Here’s how things are looking right now for mohua/yellowhead; and why conservation will continue to require a lot of ingenuity and quick thinking, in advance of meeting our Predator Free 2050 goal.
Which makes for some weird and wonderful work stories …
By the Department of Conservation
We’re worried about mohua—not just mohua, but definitely mohua—as these tiny kowhai/yellow creatures are currently embroiled in a battle for survival they’re too small, too bright, too loud and too smelly to win on their own.
(More on smells soon).
For a long time we’ve been working to protect the mohua population from predators by means of moving birds to create new colonies, and doing extensive predator control at the most important sites on the mainland.
Recently, we had our Predator Free Manager Brent Beaven on the DOC Sounds of Science podcast to talk about our goal of ridding Aotearoa of rats, stoats and possums by 2050.
Brent has several decades of hands-on conservation experience.
And sometimes feet on, too.
We’ll let him explain that.
Transcript of the above clip:
To get to the point where mohua need to be in Brent’s socks to be safe is …. alarming.
But it is at that stage.
New Zealand has one of the worst extinction records of any nation and, today, some 4,000 native species are considered to be at some kind of risk. Around a quarter of those are in real danger of extinction. Mohua are in this mix.
Mohua were once widespread across the whole of the South Island, but have been radically reduced to a few fragmented and sparse populations since humans arrived — and even these are still declining.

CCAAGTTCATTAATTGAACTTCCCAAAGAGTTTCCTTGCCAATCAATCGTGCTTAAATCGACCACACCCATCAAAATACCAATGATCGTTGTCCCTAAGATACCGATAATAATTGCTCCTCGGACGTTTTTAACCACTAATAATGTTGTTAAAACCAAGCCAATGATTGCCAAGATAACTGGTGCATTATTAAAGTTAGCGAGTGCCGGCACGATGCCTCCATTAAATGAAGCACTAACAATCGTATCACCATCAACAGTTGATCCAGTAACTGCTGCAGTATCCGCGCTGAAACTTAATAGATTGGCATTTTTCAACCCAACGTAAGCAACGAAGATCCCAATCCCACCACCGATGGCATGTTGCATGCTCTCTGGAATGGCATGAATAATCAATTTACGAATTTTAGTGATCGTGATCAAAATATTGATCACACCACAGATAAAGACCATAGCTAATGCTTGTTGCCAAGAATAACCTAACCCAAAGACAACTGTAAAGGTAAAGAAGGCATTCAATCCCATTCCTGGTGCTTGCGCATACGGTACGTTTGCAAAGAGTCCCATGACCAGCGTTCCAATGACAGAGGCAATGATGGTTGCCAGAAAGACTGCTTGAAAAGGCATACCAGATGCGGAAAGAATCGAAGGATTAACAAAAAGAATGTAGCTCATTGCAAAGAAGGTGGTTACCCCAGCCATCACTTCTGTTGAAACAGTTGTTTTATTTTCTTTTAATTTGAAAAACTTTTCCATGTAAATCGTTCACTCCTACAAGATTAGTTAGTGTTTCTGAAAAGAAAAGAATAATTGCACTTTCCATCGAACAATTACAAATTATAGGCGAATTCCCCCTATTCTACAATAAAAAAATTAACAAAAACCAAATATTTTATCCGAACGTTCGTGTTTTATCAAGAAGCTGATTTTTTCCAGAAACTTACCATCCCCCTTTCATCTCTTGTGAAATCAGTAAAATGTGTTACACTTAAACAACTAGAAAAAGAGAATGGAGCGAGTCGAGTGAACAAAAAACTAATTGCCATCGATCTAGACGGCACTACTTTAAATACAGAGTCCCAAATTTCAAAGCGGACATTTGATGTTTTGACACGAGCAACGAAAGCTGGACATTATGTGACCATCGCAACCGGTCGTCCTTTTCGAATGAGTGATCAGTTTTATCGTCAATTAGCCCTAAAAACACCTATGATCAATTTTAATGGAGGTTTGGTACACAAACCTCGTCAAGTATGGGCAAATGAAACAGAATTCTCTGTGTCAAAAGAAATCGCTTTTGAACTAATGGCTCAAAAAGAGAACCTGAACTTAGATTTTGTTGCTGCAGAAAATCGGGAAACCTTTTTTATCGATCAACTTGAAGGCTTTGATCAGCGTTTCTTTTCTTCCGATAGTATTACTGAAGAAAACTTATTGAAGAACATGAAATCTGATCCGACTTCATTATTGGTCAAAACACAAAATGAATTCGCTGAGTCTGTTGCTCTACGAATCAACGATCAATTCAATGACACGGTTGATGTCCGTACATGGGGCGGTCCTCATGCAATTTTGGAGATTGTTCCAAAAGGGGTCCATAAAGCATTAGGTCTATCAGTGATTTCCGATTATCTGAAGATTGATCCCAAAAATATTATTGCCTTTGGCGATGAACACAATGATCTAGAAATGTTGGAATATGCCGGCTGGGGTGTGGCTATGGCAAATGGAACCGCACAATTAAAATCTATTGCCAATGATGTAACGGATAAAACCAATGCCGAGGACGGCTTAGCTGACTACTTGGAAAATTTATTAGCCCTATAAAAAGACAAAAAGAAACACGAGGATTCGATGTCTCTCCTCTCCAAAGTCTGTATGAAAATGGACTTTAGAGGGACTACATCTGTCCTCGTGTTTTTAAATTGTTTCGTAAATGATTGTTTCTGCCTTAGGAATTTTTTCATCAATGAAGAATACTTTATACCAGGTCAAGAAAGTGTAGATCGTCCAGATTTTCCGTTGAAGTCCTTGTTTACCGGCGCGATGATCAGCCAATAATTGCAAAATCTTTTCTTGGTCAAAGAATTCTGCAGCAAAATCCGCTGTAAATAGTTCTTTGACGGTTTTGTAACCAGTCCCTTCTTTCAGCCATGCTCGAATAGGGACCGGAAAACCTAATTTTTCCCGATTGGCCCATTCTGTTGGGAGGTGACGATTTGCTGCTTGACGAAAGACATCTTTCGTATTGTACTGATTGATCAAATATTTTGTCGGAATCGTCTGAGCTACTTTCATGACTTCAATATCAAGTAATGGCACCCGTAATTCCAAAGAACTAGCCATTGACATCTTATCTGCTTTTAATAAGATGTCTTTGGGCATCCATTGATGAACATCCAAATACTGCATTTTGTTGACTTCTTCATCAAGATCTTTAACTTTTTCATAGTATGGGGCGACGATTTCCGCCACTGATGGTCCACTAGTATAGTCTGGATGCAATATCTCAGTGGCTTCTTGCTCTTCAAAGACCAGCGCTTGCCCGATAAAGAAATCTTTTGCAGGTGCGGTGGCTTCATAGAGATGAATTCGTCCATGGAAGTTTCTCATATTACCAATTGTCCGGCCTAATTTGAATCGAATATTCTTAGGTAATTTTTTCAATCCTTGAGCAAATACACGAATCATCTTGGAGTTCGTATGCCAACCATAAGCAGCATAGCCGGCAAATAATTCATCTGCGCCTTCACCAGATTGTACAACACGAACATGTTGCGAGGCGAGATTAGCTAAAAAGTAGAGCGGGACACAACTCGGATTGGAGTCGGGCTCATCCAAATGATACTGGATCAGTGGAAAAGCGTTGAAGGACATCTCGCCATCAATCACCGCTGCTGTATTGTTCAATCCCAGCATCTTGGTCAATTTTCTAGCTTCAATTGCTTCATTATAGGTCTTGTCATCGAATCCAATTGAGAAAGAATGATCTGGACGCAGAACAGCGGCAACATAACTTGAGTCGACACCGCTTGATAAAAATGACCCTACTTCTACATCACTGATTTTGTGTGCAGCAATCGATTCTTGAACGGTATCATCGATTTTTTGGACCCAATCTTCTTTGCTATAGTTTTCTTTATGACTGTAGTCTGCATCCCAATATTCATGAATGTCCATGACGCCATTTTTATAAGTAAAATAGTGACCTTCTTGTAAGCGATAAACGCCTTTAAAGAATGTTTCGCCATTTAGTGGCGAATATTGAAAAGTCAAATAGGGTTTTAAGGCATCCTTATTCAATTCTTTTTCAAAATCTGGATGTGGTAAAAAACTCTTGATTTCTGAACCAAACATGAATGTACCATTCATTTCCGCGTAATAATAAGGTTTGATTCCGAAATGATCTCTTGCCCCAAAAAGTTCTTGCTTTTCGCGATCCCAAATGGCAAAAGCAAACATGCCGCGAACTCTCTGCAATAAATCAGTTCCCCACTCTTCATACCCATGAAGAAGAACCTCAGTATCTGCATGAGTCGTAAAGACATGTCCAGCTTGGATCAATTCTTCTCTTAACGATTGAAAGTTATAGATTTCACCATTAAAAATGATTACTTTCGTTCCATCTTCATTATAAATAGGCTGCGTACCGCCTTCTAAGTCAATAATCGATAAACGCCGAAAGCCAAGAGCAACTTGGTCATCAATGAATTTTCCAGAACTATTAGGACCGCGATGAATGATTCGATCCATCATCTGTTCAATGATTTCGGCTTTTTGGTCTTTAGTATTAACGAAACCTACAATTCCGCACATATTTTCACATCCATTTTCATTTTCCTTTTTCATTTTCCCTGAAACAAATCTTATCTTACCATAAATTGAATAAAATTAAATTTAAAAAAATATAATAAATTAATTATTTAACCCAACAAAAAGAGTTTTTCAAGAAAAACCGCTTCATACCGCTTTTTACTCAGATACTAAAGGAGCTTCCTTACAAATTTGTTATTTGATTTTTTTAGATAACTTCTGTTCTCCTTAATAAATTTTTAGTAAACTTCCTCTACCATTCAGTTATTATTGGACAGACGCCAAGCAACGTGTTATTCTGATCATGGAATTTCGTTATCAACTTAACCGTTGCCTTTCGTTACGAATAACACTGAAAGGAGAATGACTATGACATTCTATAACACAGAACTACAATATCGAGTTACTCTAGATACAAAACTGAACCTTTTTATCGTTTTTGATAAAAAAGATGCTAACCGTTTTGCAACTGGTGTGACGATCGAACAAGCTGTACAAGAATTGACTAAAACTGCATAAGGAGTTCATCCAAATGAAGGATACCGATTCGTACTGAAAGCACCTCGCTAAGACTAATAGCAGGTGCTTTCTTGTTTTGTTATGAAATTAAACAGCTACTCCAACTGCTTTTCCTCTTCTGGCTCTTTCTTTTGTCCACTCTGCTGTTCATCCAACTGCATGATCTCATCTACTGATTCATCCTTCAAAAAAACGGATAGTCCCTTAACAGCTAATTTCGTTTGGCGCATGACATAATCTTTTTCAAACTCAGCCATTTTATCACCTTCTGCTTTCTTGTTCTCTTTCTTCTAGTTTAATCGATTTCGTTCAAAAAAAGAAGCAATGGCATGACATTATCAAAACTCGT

Overall, the mohua population (currently estimated at 5000-20,000) has declined on the mainland in the last 150 years and there are concerns this trend will continue without further intervention.
As most Conservation Blog readers will know, native species in Aotearoa evolved in the absence of most mammals. The only mammals that are from here are seals, sea lions, and bats, none of which present a problem to our endemic bird populations.
When predators like rats, stoats and possums were introduced, our problems began.
Mammalian predators like these ones hunt by tīare/scent, sound and sight. They sniff out and track down the things they want to eat. Like mohua, hence we opened this blog by calling them loud and smelly. It wasn’t to be mean, more to point out the odds are stacked against them.
Most stoat predation occurs when the chicks are large and vocal: a stoat can hear them begging for miles around a nest, which acts as a large summoning bell for predators.
(Interestingly, mohua don’t smell quite as distinctive as kākāpō, who are known for their particularly floral pong. The distinct scent of kākāpō birds and nests has been likened to potpourri, or the inside of a violin case, or a bunch of very strong roses).
For both kākāpō and mohua, their habits make them easy pickings—kākāpō nest on the ground, and mohua nest and roost each night in tree holes.